Gronkowski raised eyebrows -- and increased his Twitter hits -- in the wake of a bye week trip to Arizona, where he hung out with porn star Bibi Jones. Showing up shirtless on the Internet with a stripper named Bibi, who is wearing your authentic NFL No. 87 jersey, is bound to get you some undivided attention from a decidedly different BB. When Bill Belichick tapes a little message on your locker that reads, "See me," you better have a reasonable explanation for your exploits.
The big fella didn't.
Upon his return to Foxborough, a contrite Gronkowski apologized to the team and owner Robert Kraft. Then the big lug strapped on his helmet and resumed shredding defenses. He is a nightmare for defensive backs, whom he dusts off like fleas. He's a headache for linebackers, who, when they pursue him, are surprised to discover he's quicker than he looks.
"Obviously he did a great job [tonight]," Johnson conceded. "You have such a small margin for error when you've got guys like him and Tom Brady on the field."
The chemistry between Gronkowski and Brady is undeniable. On the first TD, the 52-yard play, the Patriots ran a play action and the Chiefs were blitzing off Brady's left side. Gronkowski slipped behind them, Brady delivered the ball and, as the quarterback explained, "Rob did the rest. He's tough to bring down. He runs hard. They had a chance to tackle him around the 8-, 9-yard line, but he broke a tackle and walked in."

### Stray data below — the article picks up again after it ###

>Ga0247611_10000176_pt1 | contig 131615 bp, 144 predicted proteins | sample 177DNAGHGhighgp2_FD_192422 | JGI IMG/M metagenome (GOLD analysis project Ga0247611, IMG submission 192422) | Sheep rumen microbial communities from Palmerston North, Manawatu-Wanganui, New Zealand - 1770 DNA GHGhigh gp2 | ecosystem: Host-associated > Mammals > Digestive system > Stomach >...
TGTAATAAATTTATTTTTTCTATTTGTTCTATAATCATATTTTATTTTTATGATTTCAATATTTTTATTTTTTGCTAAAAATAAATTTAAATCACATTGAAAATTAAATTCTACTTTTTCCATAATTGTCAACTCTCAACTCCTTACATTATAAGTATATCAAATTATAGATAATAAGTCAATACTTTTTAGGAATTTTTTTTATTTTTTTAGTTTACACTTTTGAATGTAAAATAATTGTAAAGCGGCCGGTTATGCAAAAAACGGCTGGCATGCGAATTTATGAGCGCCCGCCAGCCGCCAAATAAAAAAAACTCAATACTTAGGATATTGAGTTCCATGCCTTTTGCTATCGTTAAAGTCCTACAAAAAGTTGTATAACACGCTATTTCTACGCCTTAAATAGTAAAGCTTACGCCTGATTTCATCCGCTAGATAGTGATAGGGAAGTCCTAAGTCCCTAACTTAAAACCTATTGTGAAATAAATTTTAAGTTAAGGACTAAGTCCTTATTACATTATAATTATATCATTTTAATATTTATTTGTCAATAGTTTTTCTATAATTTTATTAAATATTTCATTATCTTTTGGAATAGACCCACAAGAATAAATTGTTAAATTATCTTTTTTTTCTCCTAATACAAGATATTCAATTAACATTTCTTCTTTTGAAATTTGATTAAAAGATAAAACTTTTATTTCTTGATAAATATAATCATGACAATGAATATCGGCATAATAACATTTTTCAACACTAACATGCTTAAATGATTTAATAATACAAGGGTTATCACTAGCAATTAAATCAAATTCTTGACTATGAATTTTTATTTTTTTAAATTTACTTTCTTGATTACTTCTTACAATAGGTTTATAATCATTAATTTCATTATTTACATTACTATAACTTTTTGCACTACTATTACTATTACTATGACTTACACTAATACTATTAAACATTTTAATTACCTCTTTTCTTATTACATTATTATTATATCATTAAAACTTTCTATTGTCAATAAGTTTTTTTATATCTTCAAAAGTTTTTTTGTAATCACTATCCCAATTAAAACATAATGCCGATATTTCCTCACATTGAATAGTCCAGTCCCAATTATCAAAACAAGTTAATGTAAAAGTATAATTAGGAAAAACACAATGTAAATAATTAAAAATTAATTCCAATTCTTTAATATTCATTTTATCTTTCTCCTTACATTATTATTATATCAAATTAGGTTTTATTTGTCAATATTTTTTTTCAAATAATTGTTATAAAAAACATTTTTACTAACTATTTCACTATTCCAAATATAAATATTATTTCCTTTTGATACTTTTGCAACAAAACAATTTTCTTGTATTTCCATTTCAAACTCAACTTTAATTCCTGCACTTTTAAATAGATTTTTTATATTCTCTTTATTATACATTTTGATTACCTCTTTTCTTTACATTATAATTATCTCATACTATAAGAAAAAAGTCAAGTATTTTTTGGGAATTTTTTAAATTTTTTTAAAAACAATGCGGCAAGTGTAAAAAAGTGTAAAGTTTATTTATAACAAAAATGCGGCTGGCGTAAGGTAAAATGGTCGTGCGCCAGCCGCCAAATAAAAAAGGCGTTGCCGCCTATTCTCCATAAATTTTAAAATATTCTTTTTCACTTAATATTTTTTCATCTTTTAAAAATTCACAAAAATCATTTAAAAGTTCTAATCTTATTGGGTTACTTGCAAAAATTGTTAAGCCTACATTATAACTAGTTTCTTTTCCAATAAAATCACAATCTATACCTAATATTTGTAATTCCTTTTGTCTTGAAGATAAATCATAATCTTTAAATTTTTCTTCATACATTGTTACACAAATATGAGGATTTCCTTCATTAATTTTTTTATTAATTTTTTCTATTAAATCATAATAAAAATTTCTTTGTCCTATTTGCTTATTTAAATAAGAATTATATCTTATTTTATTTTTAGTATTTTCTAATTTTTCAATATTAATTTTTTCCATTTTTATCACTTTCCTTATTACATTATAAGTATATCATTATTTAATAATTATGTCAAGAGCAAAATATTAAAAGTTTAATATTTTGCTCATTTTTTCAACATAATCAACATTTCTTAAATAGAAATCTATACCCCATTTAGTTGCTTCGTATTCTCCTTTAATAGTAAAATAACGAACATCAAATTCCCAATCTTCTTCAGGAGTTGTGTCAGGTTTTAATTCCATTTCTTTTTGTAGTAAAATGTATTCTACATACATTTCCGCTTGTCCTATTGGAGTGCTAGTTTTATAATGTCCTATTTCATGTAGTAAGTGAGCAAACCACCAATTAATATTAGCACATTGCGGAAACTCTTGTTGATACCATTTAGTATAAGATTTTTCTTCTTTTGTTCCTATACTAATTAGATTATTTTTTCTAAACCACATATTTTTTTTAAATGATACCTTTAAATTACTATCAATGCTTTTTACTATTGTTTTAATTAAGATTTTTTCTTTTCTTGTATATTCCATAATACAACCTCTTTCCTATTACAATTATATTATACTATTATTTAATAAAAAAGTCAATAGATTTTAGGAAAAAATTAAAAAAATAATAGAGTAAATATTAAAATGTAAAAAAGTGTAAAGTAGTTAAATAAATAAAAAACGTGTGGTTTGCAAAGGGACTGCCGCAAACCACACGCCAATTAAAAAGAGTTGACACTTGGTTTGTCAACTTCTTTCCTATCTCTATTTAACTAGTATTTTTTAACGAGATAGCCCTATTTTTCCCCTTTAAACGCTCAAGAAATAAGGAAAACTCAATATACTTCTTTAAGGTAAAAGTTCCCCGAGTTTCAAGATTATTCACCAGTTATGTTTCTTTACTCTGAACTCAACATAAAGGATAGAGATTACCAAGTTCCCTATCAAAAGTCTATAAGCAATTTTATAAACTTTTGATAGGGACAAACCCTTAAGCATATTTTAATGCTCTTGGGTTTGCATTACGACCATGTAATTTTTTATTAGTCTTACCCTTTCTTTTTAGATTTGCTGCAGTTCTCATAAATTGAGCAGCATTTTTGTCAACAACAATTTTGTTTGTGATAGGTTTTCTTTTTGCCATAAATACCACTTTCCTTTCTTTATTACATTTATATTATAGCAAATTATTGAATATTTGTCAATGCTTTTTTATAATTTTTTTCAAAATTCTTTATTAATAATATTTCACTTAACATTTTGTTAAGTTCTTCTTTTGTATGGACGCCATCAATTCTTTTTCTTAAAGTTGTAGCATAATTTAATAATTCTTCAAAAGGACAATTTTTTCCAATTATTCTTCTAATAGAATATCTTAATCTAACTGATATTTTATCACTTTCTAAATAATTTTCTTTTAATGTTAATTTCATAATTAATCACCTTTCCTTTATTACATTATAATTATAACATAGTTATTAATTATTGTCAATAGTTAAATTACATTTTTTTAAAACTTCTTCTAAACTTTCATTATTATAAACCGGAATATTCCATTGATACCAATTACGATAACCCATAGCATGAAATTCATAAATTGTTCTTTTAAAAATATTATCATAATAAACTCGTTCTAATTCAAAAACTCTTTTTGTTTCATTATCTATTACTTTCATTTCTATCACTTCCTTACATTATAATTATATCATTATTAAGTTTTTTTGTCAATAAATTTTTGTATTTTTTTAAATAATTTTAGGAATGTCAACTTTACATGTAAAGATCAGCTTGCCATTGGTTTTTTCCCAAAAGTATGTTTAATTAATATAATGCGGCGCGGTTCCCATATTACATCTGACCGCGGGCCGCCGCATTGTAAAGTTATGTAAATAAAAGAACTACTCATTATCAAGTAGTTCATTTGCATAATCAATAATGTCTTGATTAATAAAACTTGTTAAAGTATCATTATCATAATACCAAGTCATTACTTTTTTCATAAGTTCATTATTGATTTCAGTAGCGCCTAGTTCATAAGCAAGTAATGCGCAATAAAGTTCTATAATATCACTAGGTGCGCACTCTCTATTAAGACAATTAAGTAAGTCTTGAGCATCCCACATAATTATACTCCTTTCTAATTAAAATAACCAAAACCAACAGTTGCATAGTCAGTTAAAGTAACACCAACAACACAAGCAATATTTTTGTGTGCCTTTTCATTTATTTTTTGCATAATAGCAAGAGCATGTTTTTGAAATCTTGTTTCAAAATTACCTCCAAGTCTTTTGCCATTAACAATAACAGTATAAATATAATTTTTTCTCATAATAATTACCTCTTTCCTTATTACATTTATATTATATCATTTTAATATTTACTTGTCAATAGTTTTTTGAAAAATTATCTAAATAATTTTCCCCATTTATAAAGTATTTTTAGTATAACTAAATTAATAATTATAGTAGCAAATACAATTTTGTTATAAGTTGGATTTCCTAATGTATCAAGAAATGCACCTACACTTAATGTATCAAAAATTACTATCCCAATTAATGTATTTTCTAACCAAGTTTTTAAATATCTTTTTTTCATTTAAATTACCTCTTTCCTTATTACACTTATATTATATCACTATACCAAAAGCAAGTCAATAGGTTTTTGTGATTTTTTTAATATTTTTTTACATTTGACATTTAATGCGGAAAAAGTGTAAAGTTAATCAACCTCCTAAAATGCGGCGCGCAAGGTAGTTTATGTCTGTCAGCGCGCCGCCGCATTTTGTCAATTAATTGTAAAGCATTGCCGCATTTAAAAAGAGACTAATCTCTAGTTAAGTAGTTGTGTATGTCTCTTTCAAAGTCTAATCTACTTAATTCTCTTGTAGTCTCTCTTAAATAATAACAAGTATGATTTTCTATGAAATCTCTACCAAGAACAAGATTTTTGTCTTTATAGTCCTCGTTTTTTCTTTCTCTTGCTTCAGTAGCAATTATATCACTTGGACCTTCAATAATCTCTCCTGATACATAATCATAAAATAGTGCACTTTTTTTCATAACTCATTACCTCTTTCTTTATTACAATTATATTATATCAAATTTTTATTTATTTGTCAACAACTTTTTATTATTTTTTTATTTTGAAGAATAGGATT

The numbers between the tight end and the QB are superlative. According to Erik Frenz of PatsPropaganda, last season Brady completed 34 of 59 passes intended for Gronkowski for 546 yards, 10 touchdowns, no interceptions and a passer rating of 139.5.
The numbers are similar this season. No wonder Brady targets Gronkowski so frequently; he has excellent hands, has a knack for being at the right place at the right moment, and he uses his size to leverage his opportunities at reaching the end zone. It's rare that Brady throws a bad ball when he's looking for No. 87.
Better teams with more physical defenses will double Gronkowski as the Patriots approach the red zone. Everyone has learned giving Gronk a chance at one-on-one coverage near the goal line is folly. No matter. He's happy to block some mammoth defensive menace instead, as he did in helping Shane Vereen secure his first career NFL touchdown in the final minutes of the game.
"The guy's a beast," Edelman declared.
The beast likely will be sore when the adrenaline fades and the effects of his tumble settle into his neck, head and shoulders.
In the meantime, Gronkowski will count his blessings that he lives for another day, that he will continue his charmed tight end life alongside Brady, that he will build on the resume that is expanding at warp speed.
"Some days I wake up, I talk to Dane [Fletcher], my roommate, and we're like, 'Dude, we're in the NFL,"' Gronkowski confessed.
He is only 22, with a world of football ahead of him. A quarter inch to the left, and that all could have changed. Instead, the hit will be forgotten tomorrow, while the tight end that absorbed it continues to make sure he's remembered forever in the NFL record book.
Jackie MacMullan is a columnist for ESPNBoston.com.